The sets and costumes were both flawlessly designed and brought to life by the brilliant Charles Davis. Inspired in lockdown by the artworks of Vilhem Hammershøi, Anne Françoise Couloumy, and Edward Hopper, Davis’ set design differs from traditional opera sets in its minimalist and natural approach. The home of Violetta begins with colourful bedroom wallpaper, sleek, modern furniture, and an overall beautiful blend of 19th century and modern architecture. As the show goes on, however, the set becomes more barren, more lifeless, a caricature of what it once was and now perfectly reflecting the physical and mental state of Violetta herself. All she has by the show’s end is a chaise lounge where she spends her final days. This, combined with a beautiful tree hidden behind her home, place the audience directly in the mind of Violetta herself, offering a richer viewing experience.
Costumes depicted the ambiguous time period beautifully, blending 19th-century fashion such as bodices, and layered petticoats, with the more modern fabric patterns and designs from the likes of Vivienne Westwood, Valentino, and Dior. This blending of time periods through costuming and set design help to amplify the prevalence of the opera’s story in the modern era, fulfilling Verdi’s original intention to have audiences feel as if they are a part of this world. That they too, are at these decadent parties and are living far beyond their means. Through sets and costumes, Charles Davis honours Verdi’s original intention, while bringing his own touch of class and artistic genius to the production.
Lighting designer Paul Jackson generates a domestic mood through simplistic but nonetheless effective lighting, amplifying the realistic style of Davis’ sets. He creates seemingly natural light on-stage at all times, making the audience feel as if they are watching the opera through a window directly into Violetta’s Parisian home. The opening party sequence, followed by Flora’s house party in the second act, depicts nighttime with gas lamps and a single chandelier, bringing the time period to life and putting audiences directly in the era. Later in the show, the back of the set is removed to reveal a beautiful tree set against a brightly lit backdrop. This backdrop perfectly encapsulates the mood of the scenes and creates a hauntingly powerful image to leave the audience with as the curtain drops.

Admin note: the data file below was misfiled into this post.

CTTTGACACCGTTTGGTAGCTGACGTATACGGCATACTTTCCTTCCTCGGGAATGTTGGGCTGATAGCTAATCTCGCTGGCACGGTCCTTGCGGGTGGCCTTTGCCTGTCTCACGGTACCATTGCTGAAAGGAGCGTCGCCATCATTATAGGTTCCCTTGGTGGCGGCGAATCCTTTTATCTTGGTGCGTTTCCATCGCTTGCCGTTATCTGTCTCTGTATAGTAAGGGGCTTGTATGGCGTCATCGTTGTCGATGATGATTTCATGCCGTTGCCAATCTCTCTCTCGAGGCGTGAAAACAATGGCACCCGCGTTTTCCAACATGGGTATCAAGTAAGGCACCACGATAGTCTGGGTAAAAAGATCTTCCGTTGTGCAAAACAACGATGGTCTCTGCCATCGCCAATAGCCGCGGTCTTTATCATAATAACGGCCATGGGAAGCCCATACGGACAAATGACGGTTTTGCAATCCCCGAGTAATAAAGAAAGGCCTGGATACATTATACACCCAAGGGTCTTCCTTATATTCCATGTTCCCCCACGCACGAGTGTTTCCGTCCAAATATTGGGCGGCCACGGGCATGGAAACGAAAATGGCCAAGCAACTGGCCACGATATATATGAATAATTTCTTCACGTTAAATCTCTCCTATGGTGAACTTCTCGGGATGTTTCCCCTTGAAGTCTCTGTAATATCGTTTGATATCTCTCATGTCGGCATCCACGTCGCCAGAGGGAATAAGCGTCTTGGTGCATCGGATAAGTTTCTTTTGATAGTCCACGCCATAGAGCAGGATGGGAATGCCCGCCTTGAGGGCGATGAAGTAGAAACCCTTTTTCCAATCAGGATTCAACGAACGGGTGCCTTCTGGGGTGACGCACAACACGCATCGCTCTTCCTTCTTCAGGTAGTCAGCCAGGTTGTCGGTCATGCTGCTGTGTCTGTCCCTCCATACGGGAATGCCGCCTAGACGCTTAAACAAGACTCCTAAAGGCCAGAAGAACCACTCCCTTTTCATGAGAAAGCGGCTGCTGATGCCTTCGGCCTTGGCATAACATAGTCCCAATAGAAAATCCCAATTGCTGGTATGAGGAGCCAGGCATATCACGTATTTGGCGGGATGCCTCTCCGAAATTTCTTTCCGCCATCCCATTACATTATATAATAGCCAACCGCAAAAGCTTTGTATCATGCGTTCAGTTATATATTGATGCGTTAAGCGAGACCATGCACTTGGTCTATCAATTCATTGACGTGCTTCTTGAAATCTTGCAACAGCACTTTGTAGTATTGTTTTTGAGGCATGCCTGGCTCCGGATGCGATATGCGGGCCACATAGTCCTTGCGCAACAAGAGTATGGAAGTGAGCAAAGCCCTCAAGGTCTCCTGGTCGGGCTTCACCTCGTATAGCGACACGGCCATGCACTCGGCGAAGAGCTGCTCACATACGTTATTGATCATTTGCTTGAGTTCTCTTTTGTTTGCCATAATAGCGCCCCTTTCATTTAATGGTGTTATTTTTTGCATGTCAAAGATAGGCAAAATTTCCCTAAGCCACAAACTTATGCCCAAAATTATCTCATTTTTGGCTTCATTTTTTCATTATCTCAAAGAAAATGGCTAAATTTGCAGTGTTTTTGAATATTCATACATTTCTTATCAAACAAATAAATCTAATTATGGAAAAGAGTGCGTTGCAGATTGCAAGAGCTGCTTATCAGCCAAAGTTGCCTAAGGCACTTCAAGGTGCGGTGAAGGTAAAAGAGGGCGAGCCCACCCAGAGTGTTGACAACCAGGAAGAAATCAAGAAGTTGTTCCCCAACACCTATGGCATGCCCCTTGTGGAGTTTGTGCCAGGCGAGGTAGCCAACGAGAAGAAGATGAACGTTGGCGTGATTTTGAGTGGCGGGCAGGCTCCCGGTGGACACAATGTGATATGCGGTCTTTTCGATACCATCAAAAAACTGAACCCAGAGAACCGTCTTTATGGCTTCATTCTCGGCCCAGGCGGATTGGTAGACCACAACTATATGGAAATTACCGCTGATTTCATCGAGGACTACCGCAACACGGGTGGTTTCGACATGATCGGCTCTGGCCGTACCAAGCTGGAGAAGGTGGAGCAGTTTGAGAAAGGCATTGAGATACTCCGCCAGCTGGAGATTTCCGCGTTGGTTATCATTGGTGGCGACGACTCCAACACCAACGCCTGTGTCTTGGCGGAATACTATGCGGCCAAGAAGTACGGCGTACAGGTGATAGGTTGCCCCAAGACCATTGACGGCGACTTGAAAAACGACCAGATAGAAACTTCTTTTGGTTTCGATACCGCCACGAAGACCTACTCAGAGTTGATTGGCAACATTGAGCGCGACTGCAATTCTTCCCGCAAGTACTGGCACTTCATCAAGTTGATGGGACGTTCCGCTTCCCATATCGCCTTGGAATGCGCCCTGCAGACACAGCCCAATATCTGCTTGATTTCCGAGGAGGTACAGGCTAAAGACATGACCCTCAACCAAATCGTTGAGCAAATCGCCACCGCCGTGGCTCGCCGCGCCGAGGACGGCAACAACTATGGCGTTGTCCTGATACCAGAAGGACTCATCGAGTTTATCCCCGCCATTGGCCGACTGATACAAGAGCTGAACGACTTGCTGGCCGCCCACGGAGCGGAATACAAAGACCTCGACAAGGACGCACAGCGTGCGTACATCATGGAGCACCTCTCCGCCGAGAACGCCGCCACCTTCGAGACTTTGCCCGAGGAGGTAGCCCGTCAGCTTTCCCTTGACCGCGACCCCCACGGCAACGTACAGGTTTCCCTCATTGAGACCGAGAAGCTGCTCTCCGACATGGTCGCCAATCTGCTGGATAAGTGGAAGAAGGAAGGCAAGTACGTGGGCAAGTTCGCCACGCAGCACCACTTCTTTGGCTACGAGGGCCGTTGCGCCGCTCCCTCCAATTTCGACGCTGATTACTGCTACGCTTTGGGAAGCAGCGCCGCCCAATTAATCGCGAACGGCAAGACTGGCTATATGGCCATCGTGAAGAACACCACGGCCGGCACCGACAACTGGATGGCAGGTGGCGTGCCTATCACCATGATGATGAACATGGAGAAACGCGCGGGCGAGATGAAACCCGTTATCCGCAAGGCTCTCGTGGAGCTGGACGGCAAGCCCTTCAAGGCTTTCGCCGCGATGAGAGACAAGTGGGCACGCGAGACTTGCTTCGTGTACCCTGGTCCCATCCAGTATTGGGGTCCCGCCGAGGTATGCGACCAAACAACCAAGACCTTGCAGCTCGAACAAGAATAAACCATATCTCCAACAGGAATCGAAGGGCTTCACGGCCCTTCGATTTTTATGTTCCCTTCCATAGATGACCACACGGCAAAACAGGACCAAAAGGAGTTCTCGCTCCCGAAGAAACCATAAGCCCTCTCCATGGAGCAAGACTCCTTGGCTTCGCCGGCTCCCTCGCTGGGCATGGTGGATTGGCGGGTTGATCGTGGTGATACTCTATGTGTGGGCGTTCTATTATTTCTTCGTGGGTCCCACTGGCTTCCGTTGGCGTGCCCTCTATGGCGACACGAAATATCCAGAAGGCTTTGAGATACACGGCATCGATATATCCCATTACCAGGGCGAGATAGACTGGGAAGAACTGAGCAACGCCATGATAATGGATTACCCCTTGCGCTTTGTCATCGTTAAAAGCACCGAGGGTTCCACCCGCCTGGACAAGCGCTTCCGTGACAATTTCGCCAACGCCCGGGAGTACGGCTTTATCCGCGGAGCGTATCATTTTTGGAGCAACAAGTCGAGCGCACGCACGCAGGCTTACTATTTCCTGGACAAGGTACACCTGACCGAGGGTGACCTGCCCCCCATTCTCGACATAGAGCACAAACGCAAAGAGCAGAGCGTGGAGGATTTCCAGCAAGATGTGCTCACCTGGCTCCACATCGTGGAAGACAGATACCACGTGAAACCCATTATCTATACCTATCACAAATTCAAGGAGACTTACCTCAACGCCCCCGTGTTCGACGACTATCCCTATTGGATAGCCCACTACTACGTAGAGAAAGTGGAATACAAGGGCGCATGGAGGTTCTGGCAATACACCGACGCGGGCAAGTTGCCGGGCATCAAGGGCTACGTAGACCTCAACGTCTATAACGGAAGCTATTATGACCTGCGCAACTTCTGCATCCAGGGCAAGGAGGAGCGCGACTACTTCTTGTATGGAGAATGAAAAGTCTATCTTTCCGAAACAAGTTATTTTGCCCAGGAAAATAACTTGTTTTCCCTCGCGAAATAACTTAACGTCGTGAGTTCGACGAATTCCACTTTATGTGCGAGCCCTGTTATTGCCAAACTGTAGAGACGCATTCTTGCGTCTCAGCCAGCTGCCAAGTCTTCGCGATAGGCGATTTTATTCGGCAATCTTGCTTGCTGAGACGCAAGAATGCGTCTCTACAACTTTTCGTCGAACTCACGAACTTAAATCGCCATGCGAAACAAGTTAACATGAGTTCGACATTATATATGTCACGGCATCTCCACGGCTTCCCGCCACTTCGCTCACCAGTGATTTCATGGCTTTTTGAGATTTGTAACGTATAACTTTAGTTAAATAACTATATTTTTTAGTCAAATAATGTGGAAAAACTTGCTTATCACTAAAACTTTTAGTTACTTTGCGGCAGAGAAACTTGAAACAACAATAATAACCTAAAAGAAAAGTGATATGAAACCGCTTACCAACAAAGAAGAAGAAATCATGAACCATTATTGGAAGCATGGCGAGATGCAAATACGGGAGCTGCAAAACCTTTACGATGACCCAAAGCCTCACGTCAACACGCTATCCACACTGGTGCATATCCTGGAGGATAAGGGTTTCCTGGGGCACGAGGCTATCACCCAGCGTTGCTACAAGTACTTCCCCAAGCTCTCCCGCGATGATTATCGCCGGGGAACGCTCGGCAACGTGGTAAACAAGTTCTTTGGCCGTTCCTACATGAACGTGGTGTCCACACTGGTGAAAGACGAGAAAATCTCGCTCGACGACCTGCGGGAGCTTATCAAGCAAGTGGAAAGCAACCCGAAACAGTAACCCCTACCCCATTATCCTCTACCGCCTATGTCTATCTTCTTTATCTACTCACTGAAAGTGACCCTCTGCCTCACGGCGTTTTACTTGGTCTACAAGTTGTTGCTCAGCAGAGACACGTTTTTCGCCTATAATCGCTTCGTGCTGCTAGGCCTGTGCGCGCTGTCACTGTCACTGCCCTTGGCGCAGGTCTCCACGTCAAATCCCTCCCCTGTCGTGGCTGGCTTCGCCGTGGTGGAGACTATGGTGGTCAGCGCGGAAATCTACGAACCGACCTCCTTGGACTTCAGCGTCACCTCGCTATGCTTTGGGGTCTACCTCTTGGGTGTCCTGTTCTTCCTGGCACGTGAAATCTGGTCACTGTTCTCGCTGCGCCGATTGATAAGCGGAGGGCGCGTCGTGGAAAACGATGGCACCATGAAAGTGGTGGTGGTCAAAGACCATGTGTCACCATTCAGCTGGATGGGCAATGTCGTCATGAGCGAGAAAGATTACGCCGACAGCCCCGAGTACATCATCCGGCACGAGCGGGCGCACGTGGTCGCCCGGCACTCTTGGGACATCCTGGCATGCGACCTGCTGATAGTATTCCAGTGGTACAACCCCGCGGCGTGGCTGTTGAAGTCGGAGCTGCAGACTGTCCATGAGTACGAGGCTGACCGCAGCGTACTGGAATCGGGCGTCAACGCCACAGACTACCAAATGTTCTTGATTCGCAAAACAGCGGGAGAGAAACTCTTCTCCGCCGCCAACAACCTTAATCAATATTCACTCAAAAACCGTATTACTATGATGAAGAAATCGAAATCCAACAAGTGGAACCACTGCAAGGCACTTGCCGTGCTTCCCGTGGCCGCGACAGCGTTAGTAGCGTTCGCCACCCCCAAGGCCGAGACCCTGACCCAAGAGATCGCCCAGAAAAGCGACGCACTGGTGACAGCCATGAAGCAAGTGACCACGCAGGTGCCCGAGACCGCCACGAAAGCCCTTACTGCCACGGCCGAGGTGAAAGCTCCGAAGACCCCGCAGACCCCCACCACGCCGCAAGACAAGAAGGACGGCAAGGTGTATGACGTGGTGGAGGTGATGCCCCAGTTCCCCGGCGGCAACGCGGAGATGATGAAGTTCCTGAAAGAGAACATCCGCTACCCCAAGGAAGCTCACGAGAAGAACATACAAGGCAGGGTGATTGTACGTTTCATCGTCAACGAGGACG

When conceptualising ‘La Traviata’, director Sarah Giles pondered tropes found in opera, particularly the tropes recurring within its female characters. These female characters often have the same plotlines; they are either virgins, raped, or die in the end, sometimes all three can be found in the same show. Analysing the source materials of ‘La Traviata’, as well as real-life courtesan accounts from their time, Giles decided now more than ever is the perfect time to renovate ‘La Traviata’ to reflect our current social state, with gender politics playing a large role in what makes this production so powerful. The question of who society deems ‘worthy’ of redemption is brought to the fore, and the character of Violetta is transformed in a way that reflects these ideas. This is the best ‘La Traviata’ has been, and it is the reason why Giles believes these older shows should not be thrown away, but constantly revived.“Examining the present through the prism of another era is extremely useful. It’s why we continue to re-stage the classics; we can learn so much about our present selves from our collective pasts,” she said. The direction of the performers is inspired. It’s raw and real without sacrificing what makes the opera so powerful. The music direction perfectly complements the narrative, from timing Violetta’s sick coughs with the music, as well as Alfredo’s pained cries of heartbreak, all of which add to the authenticity of the production.